WAY OF THE DRAGON (1972)
(Cantonese audio – 30th Anniversary Hong Kong Legends DVD set)
During the filming of FIST OF FURY Bruce Lee was feeling greater confidence in his bargaining power and frustration with the lack of influence over his films’ direction - so he re-negotiated his contract with producer Raymond Chow to make them equal partners in ‘Concord Productions’. This enabled him to star in, write and produce his next film. He considered working again with Lo Wei who directed his previous two projects, even to the point of posing for promo photos for YELLOW-FACED TIGER, but crucially he opted to produce his own film. Chow did not want Bruce’s new-found independence to lead him away from his studio’s prized asset so he gave the project his full support.
Bruce spent over a million Hong Kong dollars in 1972 on a Kowloon property which became his base for immersing himself in the craft of becoming a real film-maker. At the time he said in the press: “This is the first time I have directed a film and on the whole I must say I am satisfied with the result”. He wanted no directorial touches that drew attention to themselves as a ‘style’, similar one could say to his stated intention for his ever-developing fighting technique.
The new movie WAY OF THE DRAGON was originally titled ENTER THE DRAGON but Bruce let Warner Brothers have this and he called it WAY OF THE DRAGON (Confusingly RETURN OF THE DRAGON in the USA). Chow supplied him with contact support in Rome and filming there was greatly facilitated.
Bruce described the film as “A really simple story of a country boy going to a place where he cannot speak the language, but he comes out on top because he honestly and sincerely expresses himself by beating hell out of everybody who gets in his way”.
He plays Tang Lung, a Chinese guy who comes to Rome to help his uncle run the family restaurant and finds himself embroiled in a war with gangsters who want to take it over - with combative consequences.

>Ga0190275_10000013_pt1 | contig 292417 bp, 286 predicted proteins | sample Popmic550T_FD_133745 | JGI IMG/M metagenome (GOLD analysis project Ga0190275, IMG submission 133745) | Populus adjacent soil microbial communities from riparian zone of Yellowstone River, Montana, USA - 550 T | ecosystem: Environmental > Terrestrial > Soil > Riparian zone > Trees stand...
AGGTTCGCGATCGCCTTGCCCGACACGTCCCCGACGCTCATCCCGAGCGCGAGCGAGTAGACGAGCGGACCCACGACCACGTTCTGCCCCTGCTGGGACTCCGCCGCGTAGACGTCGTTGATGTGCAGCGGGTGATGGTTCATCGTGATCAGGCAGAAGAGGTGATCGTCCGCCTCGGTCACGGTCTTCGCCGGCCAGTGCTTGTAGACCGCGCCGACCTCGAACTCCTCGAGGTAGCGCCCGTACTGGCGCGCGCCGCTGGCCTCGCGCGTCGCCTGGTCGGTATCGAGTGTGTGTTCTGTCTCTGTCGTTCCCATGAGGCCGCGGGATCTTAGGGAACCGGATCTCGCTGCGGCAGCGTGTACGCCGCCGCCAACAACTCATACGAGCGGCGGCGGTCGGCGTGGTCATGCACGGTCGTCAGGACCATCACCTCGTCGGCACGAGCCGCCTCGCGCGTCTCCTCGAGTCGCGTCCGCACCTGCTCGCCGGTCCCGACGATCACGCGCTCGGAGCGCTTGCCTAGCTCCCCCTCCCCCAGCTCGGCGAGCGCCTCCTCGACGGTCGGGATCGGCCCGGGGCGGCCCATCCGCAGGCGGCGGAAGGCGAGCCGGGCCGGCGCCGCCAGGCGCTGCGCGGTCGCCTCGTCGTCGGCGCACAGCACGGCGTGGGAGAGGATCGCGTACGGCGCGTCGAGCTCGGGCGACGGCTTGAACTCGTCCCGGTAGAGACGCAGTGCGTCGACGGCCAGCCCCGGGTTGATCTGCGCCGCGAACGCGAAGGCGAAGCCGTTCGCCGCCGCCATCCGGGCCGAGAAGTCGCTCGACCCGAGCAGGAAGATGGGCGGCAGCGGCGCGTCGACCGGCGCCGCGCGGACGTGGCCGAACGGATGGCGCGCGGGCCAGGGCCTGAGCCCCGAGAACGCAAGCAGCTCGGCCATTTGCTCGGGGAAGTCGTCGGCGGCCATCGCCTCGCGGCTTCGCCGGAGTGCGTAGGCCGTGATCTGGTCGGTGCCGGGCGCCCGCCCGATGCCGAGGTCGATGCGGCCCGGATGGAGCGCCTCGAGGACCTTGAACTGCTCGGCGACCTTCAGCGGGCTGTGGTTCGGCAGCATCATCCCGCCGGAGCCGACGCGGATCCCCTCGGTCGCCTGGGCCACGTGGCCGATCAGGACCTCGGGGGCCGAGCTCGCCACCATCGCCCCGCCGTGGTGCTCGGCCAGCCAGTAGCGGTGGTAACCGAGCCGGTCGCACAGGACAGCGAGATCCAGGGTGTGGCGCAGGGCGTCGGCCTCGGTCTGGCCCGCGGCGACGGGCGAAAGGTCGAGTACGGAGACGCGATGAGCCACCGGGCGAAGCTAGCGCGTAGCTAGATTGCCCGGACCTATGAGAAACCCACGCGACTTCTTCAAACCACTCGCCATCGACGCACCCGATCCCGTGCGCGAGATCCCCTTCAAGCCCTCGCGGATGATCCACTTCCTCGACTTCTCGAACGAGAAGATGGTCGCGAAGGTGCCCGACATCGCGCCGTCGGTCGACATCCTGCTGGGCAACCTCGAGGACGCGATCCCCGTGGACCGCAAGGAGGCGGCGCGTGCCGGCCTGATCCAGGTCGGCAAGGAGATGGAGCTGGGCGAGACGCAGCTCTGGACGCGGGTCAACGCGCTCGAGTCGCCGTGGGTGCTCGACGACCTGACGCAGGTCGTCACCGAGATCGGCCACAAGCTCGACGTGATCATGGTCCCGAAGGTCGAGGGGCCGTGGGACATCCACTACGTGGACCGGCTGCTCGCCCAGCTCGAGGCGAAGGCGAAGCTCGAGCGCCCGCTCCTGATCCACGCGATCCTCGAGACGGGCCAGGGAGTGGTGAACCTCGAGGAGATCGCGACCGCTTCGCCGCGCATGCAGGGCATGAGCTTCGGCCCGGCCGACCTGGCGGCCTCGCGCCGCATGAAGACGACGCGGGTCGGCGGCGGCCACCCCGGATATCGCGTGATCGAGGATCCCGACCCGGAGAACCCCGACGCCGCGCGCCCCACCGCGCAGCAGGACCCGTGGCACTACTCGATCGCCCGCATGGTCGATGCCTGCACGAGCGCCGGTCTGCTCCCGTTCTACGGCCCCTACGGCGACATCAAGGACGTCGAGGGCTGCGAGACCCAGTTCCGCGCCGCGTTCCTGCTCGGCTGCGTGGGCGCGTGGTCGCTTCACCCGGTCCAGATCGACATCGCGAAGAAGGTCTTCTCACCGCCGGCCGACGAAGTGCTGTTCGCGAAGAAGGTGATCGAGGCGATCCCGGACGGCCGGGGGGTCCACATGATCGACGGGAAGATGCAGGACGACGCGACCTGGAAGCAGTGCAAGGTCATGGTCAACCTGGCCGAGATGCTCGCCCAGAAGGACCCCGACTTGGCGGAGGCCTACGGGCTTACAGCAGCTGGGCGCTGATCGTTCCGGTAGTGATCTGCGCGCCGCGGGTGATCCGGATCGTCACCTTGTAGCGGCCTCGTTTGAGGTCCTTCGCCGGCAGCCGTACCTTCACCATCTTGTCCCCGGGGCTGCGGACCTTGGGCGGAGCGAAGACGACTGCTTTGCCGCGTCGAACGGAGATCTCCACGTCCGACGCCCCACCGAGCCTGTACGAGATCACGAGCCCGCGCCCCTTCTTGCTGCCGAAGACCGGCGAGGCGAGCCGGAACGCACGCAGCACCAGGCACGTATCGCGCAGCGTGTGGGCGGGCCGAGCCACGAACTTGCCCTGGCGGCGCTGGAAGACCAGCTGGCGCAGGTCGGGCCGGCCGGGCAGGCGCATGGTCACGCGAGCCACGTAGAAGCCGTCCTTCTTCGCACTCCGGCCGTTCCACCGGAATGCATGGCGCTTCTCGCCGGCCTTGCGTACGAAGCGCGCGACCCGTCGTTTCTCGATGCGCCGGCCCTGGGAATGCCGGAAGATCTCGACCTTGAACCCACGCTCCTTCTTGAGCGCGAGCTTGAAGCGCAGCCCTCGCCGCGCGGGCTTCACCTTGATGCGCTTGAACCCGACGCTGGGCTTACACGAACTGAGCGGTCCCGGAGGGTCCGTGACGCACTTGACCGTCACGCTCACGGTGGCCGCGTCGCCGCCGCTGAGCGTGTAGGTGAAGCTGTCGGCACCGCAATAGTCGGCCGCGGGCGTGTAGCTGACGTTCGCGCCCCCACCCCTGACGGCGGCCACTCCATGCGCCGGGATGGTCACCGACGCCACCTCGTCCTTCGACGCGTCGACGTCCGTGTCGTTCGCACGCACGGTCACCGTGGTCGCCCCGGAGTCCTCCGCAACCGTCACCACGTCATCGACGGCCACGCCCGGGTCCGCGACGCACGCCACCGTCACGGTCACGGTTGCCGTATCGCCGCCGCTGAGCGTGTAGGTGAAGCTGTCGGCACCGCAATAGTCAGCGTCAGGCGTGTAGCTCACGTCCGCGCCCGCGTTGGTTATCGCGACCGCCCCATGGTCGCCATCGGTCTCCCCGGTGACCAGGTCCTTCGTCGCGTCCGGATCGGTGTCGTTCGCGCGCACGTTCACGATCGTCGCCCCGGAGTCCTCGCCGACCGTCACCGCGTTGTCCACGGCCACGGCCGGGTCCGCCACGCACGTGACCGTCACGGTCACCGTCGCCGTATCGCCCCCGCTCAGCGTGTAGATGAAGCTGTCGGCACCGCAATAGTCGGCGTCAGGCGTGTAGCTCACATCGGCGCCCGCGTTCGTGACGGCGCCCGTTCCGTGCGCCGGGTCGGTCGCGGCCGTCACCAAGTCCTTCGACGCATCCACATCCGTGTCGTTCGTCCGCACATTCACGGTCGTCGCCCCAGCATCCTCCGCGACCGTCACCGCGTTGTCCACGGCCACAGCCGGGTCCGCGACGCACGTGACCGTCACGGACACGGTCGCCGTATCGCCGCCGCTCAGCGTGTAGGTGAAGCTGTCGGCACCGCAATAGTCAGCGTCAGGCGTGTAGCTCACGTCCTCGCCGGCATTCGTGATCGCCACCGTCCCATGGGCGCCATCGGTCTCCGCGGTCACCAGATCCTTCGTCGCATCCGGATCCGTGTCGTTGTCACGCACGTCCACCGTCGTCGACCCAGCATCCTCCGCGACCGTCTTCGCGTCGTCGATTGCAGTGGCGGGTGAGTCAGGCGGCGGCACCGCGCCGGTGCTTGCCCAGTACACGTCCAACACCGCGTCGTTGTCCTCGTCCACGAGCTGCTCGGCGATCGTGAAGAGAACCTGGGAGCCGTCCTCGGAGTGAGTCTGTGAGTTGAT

His style as a director is simple and emphasises comedy especially in the early scenes. The opening is admittedly a little heavy-handed where he waits at the airport for his cousin (regular love interest Nora Miao) and is scrutinised very closely by a genteel Caucasian lady. She stands unnaturally close to stare brazenly at him. He then has fun at his expense by showing Tang asking a restaurant waitress for ‘eggs’ and somehow ends up with six varieties of Campbell’s soup on a tray.
The fight scenes of course are what make Bruce Lee’s films, and WAY stands out with more of them than before and with varied weapons and locations. In a back-street battle behind his uncle’s business, Tang unleashes a double set of nunchakus, building on the single-set used so memorably in FIST OF FURY. He throws darts with deadly accuracy and demonstrates beautiful fluidity in his preparatory moves (the slow-mo image trail of his hands fanning elaborately during his brawl with Bob Wall is a stand-out).
These fights have undeniable cultural significance as well. Not only is Tang defending his family’s territory as Asians in western territory, but in battling 1970 World Karate Champion Bob Wall and then six times champion Chuck Norris Bruce the actor is pitting himself against the best of the west. He dispatches Wall fairly easily but it is the climactic face-off with Norris in the Coliseum that justly made WAY OF THE DRAGON famous.
Bruce’s first choice as an opponent was Joe Lewis but after some disagreement (with no grudge borne) he instead chose Norris and increased the American’s profile for a long career on screen. Chuck’s red hair, coating his chest as well and thicker-limbed physique make a great contrast to Bruce’s smooth wiry smaller frame and cat-like poise. Bruce exhaustively planned the fight scene with twenty pages of meticulous storyboarded angles and the resulting fight is exciting, longer than most and even allows the danger element of enabling Norris to get the best of him early on before Tang ends him with a guillotine choke. For light relief there are cutaways to a bemused kitten looking on at these human foibles. He also permits the westerner the respect of a soulful pause after killing him and a ceremonial shrouding of Norris’s body with his belt placed on top. There only remains the business of taking out the top boss and his weaselly effeminate consigliere (Paul Wei, familiar from FIST OF FURY).
Despite some gauche choices in the film, Bruce achieved a number of firsts. WAY OF THE DRAGON was the first Chinese film shot on western soil although it is a peculiar depiction of Rome in that it seems bereft of any Italians; whilst it has great travelogue shots, it seems only populated with Chinese or very American-looking characters. Bruce was also the only Hong Kong director at that point to see colour ‘rushes’ (rough assemblies of a day’s printed takes) from shooting and moreover the first Hong Kong director to successfully produce a film by Asians to become a cross-over western box office hit. This would prove his vital career bridge to the U.S. audience with Warner Brothers’ ENTER THE DRAGON the following year…